CCTS Digest 12.4 .15 | www.uab.edu/ccts
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In This Issue

Partner Network:
While we invite you to take part in all of our programs, items featuring this icon may be of particular interest. Look for the symbol throughout the Digest. Have news you'd like to share? Send it to: ccts@uab.edu
Spotlight on: CCTS KL2 Awardee 
Dr. Courtney Peterson
Pennington Biomedical Research Center

Courtney Peterson, PhD, MSC, is assistant professor in the Pennington Biomedical Research Center's Skeletal Muscle Physiology Laboratory. She is one of four CCTS Mentored Career Development Program (KL2) awardees for 2016. Peterson said she learned about the award opportunity from her center's director, Dr. William Cefalu. Prior to applying for the K award, Peterson had participated in a CCTS Panel for an NIH-funded K award application.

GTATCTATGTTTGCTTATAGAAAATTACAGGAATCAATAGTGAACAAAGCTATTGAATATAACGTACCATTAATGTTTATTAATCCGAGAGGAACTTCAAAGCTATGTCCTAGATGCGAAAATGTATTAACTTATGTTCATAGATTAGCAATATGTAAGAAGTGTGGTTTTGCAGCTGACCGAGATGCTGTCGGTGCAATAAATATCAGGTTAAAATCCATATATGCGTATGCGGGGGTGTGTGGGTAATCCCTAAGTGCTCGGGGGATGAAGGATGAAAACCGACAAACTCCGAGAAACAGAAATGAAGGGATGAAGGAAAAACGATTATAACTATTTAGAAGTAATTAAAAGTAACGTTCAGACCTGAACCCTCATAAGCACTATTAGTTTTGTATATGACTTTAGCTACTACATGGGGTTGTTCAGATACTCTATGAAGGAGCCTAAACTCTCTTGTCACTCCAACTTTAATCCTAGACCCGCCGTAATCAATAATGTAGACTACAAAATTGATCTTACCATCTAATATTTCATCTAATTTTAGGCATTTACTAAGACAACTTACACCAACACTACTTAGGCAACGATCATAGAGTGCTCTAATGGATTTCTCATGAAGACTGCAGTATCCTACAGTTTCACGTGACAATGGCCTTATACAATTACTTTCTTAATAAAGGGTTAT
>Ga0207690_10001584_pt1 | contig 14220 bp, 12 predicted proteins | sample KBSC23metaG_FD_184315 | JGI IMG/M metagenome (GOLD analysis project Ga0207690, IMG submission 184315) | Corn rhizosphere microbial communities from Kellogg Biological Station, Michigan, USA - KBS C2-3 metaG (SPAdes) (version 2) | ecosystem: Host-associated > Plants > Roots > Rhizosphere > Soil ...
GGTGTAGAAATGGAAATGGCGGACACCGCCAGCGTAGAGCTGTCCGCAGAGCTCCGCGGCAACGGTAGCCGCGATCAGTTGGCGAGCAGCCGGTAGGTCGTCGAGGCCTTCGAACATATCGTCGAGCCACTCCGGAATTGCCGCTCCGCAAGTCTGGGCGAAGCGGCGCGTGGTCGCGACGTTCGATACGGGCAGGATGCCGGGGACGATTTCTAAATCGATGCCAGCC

"I had gotten very helpful feedback on that," she says. "I changed the scope of the application significantly, but this award is on very similar research."
Peterson's K award tackles, "Meal Timing Affects on Circadian System in Humans," looking at how meal timing affects health, in particular, energy balance and the circadian clock.

Three to four years ago, Peterson says she learned of animal studies suggesting that grazing, or eating throughout the day, may not be beneficial for health, and that in fact eating early on in the day in a very narrow time period might be beneficial. The studies looked at two groups of rodents-one which ate only within an 8-hour period, and one which ate all day long-and the grazing group burned fewer calories relative to body weight each day.
"I thought this was absolutely fascinating," Peterson recalls. What she thinks might be happening in these studies is:
1)    By having a longer fasting period each day between dinner and breakfast, the body has a longer repair period, which may lower levels of oxidative stress as well as allow time for reparative processes.